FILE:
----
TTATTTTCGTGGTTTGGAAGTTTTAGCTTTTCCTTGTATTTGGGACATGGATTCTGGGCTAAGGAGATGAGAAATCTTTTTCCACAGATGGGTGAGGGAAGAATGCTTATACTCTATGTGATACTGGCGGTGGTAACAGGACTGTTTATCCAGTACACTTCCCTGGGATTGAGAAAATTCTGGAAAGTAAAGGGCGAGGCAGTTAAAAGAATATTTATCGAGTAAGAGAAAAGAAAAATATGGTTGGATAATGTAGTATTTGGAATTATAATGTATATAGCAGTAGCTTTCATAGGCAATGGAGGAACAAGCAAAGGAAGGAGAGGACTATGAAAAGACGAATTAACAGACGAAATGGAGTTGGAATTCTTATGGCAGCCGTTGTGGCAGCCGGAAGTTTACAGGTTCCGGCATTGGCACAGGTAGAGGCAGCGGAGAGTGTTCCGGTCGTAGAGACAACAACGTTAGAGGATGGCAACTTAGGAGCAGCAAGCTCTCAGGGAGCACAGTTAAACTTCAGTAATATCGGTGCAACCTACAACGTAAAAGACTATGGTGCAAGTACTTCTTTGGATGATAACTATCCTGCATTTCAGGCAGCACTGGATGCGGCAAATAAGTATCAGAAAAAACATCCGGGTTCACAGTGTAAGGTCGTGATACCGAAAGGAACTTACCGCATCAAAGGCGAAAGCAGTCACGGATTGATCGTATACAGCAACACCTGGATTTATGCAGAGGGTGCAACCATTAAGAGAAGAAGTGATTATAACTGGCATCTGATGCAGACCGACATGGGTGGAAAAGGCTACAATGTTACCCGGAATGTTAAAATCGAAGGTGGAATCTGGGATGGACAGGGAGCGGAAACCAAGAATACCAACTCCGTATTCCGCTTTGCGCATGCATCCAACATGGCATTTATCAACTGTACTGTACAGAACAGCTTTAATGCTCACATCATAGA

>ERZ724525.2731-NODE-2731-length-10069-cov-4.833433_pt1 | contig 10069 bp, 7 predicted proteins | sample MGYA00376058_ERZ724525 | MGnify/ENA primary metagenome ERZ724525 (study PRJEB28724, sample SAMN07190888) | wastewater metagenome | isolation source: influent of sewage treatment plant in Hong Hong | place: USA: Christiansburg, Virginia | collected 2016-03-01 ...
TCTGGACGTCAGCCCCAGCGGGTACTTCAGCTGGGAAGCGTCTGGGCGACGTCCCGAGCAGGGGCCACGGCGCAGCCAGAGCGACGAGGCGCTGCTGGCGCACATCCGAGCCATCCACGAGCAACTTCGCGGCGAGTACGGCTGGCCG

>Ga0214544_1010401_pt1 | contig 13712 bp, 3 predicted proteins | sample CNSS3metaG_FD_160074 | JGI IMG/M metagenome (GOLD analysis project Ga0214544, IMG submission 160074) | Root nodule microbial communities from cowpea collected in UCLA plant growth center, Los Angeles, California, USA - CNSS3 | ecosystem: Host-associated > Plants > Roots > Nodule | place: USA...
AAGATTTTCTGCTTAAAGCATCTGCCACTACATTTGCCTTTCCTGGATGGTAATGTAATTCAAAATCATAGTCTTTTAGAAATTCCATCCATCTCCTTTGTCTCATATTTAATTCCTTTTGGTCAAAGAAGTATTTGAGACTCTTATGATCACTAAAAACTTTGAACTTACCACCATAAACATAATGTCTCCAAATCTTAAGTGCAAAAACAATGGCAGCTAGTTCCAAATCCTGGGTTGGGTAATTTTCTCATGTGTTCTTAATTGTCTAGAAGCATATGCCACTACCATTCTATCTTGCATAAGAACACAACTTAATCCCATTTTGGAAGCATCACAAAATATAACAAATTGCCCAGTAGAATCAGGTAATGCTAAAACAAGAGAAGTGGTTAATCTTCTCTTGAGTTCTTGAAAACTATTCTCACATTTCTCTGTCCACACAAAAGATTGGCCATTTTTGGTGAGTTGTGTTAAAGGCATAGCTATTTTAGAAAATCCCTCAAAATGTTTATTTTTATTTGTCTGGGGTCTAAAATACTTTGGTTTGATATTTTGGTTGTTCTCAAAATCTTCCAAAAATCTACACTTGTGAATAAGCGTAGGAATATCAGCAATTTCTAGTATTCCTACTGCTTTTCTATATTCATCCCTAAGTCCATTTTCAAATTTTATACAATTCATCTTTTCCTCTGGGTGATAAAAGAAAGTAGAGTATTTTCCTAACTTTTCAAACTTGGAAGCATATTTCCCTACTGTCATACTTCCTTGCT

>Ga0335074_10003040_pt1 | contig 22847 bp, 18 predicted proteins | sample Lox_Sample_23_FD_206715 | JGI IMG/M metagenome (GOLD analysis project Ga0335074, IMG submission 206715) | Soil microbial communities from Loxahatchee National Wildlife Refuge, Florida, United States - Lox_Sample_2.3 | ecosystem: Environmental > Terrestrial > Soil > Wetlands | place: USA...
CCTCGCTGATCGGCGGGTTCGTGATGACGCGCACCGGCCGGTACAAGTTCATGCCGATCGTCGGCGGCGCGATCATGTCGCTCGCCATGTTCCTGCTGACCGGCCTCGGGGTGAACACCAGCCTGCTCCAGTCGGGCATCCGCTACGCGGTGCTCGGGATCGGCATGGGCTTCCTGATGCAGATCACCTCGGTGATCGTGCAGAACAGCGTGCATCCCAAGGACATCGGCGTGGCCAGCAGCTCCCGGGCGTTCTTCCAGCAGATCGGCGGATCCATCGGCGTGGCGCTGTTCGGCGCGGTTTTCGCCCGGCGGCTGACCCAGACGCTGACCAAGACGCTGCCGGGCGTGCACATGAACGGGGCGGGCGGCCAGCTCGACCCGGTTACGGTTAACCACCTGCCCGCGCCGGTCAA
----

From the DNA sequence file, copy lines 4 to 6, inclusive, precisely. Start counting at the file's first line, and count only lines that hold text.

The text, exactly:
>Ga0214544_1010401_pt1 | contig 13712 bp, 3 predicted proteins | sample CNSS3metaG_FD_160074 | JGI IMG/M metagenome (GOLD analysis project Ga0214544, IMG submission 160074) | Root nodule microbial communities from cowpea collected in UCLA plant growth center, Los Angeles, California, USA - CNSS3 | ecosystem: Host-associated > Plants > Roots > Nodule | place: USA...
AAGATTTTCTGCTTAAAGCATCTGCCACTACATTTGCCTTTCCTGGATGGTAATGTAATTCAAAATCATAGTCTTTTAGAAATTCCATCCATCTCCTTTGTCTCATATTTAATTCCTTTTGGTCAAAGAAGTATTTGAGACTCTTATGATCACTAAAAACTTTGAACTTACCACCATAAACATAATGTCTCCAAATCTTAAGTGCAAAAACAATGGCAGCTAGTTCCAAATCCTGGGTTGGGTAATTTTCTCATGTGTTCTTAATTGTCTAGAAGCATATGCCACTACCATTCTATCTTGCATAAGAACACAACTTAATCCCATTTTGGAAGCATCACAAAATATAACAAATTGCCCAGTAGAATCAGGTAATGCTAAAACAAGAGAAGTGGTTAATCTTCTCTTGAGTTCTTGAAAACTATTCTCACATTTCTCTGTCCACACAAAAGATTGGCCATTTTTGGTGAGTTGTGTTAAAGGCATAGCTATTTTAGAAAATCCCTCAAAATGTTTATTTTTATTTGTCTGGGGTCTAAAATACTTTGGTTTGATATTTTGGTTGTTCTCAAAATCTTCCAAAAATCTACACTTGTGAATAAGCGTAGGAATATCAGCAATTTCTAGTATTCCTACTGCTTTTCTATATTCATCCCTAAGTCCATTTTCAAATTTTATACAATTCATCTTTTCCTCTGGGTGATAAAAGAAAGTAGAGTATTTTCCTAACTTTTCAAACTTGGAAGCATATTTCCCTACTGTCATACTTCCTTGCT

>Ga0335074_10003040_pt1 | contig 22847 bp, 18 predicted proteins | sample Lox_Sample_23_FD_206715 | JGI IMG/M metagenome (GOLD analysis project Ga0335074, IMG submission 206715) | Soil microbial communities from Loxahatchee National Wildlife Refuge, Florida, United States - Lox_Sample_2.3 | ecosystem: Environmental > Terrestrial > Soil > Wetlands | place: USA...